Caller: “But [name] put this as his current work number, with [oilfield services company] as his current employer, on his application.”

Me: “Huh. Well, if whatever he’s applying for requires attention to detail, that might not be his strong suit. On the other hand, I guess he never calls in sick!”

Caller: *cracking up* “I guess not! Okay, so if I dial again with 281 instead of 713, I should get [oilfield services company]? Thanks for your help!”

(I’m sure she should have just signed off after I told her the correct area code and not disclosed what she did about the reason for the call, but it wouldn’t have been half as funny if she had!)

Rushing Into Irony

, , , , , | Right | December 19, 2018

(I am consistently one of the fastest cashiers, as the store tracks our scanning speeds. During a very busy Sunday afternoon the lines at the registers are long and I am checking customers out very quickly to try and get the lines down. A customer waiting in my line gets my attention.)

Customer #1: “Excuse me!  EXCUSE ME?!”

Me: *as I am quickly working on scanning the current customer’s groceries* “Yes, ma’am?”

Customer #1: “Can you hurry up?! I am in a rush here!”

Me: “Yes, ma’am! I am going as quickly as I can. I will be with you in just a moment.”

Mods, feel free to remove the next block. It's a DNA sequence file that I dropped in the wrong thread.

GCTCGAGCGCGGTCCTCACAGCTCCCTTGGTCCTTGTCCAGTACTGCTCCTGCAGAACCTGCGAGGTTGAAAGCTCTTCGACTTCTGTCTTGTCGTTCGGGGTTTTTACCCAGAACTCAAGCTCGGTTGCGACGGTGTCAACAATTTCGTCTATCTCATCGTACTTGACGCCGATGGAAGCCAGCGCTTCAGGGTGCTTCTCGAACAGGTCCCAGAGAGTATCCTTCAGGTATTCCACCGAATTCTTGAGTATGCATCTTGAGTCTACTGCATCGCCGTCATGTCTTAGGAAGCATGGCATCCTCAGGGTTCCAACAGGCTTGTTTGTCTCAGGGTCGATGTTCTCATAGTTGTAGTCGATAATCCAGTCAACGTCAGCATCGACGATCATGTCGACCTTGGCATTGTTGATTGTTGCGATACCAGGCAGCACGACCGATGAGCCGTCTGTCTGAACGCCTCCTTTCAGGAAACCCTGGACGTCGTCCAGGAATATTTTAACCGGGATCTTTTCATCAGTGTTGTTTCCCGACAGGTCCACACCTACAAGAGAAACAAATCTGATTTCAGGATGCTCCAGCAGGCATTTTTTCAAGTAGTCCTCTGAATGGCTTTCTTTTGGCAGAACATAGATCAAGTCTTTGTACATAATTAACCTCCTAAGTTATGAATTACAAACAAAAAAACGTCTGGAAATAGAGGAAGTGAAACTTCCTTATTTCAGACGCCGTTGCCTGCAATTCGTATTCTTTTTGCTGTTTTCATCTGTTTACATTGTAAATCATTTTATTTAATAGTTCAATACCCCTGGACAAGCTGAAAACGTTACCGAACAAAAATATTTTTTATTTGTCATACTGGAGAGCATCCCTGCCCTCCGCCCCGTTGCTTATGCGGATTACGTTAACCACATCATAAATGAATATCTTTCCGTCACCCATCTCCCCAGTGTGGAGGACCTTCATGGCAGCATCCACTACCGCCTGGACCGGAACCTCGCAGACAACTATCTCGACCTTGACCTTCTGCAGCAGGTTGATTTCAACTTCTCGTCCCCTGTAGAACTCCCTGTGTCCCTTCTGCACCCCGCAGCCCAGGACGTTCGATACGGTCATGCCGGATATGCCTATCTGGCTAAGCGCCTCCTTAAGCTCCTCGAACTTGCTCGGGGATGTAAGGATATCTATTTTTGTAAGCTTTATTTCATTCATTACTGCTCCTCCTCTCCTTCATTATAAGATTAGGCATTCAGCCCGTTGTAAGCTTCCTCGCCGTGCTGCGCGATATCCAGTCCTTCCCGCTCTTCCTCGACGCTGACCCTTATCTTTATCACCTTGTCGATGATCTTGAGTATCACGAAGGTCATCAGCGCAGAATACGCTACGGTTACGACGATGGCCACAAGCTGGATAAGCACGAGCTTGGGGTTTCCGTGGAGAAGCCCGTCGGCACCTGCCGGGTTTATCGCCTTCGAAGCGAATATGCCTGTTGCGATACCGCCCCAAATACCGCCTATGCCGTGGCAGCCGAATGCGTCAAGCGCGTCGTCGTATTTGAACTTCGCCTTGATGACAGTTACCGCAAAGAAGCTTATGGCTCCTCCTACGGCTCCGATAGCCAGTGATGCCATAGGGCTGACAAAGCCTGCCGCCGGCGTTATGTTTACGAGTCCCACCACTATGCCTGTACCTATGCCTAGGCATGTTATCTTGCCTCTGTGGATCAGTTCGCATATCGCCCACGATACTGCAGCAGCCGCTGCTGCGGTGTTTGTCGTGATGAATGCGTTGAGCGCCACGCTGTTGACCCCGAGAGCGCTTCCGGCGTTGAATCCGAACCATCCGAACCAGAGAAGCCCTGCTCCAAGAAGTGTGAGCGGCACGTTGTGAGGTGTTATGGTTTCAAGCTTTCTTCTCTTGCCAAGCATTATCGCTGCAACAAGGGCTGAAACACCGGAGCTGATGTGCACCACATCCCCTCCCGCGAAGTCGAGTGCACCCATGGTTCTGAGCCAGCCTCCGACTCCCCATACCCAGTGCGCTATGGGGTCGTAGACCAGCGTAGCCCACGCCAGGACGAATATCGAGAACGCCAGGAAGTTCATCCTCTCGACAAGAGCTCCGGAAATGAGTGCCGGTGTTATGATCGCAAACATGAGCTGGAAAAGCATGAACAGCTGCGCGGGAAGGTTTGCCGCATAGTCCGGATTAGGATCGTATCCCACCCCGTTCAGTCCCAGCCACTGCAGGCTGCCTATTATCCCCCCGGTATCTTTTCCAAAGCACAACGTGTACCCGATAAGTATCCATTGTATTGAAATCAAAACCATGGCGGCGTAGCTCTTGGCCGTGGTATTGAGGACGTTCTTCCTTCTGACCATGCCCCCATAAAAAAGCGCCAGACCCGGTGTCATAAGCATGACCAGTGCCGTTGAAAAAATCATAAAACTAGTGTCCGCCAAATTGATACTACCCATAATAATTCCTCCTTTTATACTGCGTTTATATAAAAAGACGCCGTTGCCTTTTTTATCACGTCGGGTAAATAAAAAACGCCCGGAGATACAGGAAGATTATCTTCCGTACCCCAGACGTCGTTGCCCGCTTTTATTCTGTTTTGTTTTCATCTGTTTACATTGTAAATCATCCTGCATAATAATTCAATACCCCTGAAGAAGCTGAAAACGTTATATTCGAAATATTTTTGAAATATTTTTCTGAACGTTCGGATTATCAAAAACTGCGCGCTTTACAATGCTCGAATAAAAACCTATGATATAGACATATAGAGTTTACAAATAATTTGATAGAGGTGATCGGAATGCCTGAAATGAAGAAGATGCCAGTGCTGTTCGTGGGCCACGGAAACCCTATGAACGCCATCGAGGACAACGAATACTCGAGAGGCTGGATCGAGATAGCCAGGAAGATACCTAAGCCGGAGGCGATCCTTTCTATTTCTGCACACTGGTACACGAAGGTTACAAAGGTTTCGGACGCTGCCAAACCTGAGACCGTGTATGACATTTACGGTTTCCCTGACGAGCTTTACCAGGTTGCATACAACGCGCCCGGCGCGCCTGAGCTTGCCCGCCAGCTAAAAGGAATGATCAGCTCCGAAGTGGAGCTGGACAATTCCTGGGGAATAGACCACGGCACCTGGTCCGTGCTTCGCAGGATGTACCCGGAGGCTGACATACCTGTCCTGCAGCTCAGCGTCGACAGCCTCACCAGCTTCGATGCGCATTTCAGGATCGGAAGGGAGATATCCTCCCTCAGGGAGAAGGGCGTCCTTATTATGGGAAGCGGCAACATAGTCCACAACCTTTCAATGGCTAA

(I finish up with the customers in front of her and now it is her turn.)

Customer #1: *very rudely* “Make it quick, I have to get going!”

Me: “Yes, ma’am.” *I scan her groceries as fast as I possibly can while she stands there watching me* “Okay, ma’am, your total today is [total].”

(At this point she sets her purse up on the counter and begins searching through it. Eventually she pulls out her checkbook and begins to write a check. She could have been filling out the check while I was scanning and bagging her groceries if she was in such a hurry. At this point her groceries are all bagged and ready and we are waiting on her as she SLOWLY fills out her personal check. It takes her longer to write the check than it took me to scan and bag her entire order. Finally she hands me the check.)